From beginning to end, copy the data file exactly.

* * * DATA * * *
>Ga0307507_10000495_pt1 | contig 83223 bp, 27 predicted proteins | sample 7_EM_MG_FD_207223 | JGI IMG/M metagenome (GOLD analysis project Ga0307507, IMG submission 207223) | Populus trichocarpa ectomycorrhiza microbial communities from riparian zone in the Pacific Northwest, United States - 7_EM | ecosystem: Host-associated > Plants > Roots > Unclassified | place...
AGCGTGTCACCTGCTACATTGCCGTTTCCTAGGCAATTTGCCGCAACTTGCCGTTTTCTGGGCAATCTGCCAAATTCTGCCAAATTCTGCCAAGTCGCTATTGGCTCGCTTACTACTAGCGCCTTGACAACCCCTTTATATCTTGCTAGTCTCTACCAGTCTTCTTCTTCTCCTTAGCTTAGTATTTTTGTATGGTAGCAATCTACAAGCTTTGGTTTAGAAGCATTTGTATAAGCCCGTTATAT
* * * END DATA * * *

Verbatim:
>Ga0307507_10000495_pt1 | contig 83223 bp, 27 predicted proteins | sample 7_EM_MG_FD_207223 | JGI IMG/M metagenome (GOLD analysis project Ga0307507, IMG submission 207223) | Populus trichocarpa ectomycorrhiza microbial communities from riparian zone in the Pacific Northwest, United States - 7_EM | ecosystem: Host-associated > Plants > Roots > Unclassified | place...
AGCGTGTCACCTGCTACATTGCCGTTTCCTAGGCAATTTGCCGCAACTTGCCGTTTTCTGGGCAATCTGCCAAATTCTGCCAAATTCTGCCAAGTCGCTATTGGCTCGCTTACTACTAGCGCCTTGACAACCCCTTTATATCTTGCTAGTCTCTACCAGTCTTCTTCTTCTCCTTAGCTTAGTATTTTTGTATGGTAGCAATCTACAAGCTTTGGTTTAGAAGCATTTGTATAAGCCCGTTATAT